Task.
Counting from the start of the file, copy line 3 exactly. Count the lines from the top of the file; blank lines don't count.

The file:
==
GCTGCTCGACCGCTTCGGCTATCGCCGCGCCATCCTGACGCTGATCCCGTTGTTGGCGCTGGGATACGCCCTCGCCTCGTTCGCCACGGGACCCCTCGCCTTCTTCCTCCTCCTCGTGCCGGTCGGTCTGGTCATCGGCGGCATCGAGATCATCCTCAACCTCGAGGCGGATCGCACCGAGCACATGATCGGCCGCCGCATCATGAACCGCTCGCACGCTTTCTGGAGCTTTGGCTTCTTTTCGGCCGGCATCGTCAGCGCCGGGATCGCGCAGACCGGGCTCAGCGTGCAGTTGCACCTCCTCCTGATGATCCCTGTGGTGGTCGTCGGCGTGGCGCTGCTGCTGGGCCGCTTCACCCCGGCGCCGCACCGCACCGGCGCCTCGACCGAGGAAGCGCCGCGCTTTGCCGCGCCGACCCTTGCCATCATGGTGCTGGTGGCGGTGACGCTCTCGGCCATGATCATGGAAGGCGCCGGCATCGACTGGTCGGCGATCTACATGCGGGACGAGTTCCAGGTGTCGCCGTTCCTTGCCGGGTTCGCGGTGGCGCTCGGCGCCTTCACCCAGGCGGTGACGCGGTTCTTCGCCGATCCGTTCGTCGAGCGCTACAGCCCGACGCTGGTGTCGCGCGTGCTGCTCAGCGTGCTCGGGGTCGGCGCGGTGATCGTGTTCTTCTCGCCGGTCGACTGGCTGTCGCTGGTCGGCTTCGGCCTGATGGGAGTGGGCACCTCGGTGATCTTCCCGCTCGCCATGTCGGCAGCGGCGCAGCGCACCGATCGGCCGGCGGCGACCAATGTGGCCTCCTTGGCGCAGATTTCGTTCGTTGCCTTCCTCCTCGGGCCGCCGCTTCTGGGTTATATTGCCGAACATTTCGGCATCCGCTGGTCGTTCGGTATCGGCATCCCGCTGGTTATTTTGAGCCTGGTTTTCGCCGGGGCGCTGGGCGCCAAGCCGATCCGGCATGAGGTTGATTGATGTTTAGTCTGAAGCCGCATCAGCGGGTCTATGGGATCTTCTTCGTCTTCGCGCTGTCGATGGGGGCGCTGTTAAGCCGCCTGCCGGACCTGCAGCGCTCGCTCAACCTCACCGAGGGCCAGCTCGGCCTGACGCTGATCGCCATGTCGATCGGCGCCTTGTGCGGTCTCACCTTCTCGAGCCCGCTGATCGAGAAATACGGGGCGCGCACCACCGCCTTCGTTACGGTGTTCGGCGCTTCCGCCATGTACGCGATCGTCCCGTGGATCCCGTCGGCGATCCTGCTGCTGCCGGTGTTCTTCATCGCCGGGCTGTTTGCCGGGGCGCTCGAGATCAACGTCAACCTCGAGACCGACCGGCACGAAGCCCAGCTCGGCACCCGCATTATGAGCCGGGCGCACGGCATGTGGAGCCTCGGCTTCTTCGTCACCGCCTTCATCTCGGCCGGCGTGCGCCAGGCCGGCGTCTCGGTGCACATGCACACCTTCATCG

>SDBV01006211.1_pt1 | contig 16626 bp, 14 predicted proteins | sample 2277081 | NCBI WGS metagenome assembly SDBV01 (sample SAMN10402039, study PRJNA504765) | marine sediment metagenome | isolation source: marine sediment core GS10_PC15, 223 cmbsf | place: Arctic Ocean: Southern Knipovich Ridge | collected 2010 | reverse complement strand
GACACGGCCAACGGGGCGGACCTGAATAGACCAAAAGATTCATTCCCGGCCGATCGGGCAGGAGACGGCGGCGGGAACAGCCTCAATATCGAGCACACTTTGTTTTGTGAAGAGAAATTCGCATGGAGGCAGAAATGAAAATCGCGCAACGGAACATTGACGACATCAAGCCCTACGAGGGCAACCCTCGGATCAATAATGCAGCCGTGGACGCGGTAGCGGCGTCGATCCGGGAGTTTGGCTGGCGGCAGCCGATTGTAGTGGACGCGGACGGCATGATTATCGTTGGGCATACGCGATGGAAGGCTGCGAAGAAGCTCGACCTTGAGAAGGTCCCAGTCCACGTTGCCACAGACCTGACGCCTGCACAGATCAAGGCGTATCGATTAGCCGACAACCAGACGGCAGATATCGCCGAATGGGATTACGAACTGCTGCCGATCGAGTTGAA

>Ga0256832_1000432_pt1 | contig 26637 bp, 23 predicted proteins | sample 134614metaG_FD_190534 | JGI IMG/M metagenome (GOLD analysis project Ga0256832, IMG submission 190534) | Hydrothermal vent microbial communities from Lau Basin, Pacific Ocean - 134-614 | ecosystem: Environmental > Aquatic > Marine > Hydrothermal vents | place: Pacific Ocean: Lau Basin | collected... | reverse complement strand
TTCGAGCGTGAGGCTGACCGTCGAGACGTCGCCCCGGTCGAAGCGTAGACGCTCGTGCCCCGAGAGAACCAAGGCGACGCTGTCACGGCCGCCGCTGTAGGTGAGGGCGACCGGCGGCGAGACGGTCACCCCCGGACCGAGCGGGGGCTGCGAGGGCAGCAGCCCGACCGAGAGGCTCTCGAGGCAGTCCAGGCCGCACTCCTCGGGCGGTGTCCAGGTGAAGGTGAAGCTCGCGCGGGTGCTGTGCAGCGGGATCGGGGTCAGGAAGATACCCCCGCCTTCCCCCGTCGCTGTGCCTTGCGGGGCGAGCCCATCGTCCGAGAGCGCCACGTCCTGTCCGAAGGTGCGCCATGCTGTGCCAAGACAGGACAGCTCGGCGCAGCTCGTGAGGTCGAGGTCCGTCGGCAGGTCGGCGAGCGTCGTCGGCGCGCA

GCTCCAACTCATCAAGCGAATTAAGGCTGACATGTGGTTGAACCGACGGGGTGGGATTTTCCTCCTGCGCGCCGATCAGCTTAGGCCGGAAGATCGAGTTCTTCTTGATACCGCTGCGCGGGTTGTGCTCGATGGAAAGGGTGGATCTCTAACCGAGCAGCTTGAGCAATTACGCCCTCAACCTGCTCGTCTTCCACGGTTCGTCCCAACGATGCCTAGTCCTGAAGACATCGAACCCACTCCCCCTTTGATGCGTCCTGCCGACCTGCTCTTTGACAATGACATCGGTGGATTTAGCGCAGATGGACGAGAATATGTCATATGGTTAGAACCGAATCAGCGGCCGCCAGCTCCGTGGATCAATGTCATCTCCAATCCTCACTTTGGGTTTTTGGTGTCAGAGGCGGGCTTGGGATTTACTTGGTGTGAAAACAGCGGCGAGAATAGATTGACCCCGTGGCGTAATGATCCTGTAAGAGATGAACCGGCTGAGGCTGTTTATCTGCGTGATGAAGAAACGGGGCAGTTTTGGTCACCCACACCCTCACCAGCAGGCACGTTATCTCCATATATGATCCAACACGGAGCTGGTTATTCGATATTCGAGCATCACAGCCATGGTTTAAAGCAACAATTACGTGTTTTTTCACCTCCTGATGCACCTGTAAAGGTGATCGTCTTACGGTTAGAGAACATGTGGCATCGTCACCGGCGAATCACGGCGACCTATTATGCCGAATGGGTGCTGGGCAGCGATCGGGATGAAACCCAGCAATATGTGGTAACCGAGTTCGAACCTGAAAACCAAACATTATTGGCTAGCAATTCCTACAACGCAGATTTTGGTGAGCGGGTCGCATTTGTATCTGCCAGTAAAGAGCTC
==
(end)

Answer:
GACACGGCCAACGGGGCGGACCTGAATAGACCAAAAGATTCATTCCCGGCCGATCGGGCAGGAGACGGCGGCGGGAACAGCCTCAATATCGAGCACACTTTGTTTTGTGAAGAGAAATTCGCATGGAGGCAGAAATGAAAATCGCGCAACGGAACATTGACGACATCAAGCCCTACGAGGGCAACCCTCGGATCAATAATGCAGCCGTGGACGCGGTAGCGGCGTCGATCCGGGAGTTTGGCTGGCGGCAGCCGATTGTAGTGGACGCGGACGGCATGATTATCGTTGGGCATACGCGATGGAAGGCTGCGAAGAAGCTCGACCTTGAGAAGGTCCCAGTCCACGTTGCCACAGACCTGACGCCTGCACAGATCAAGGCGTATCGATTAGCCGACAACCAGACGGCAGATATCGCCGAATGGGATTACGAACTGCTGCCGATCGAGTTGAA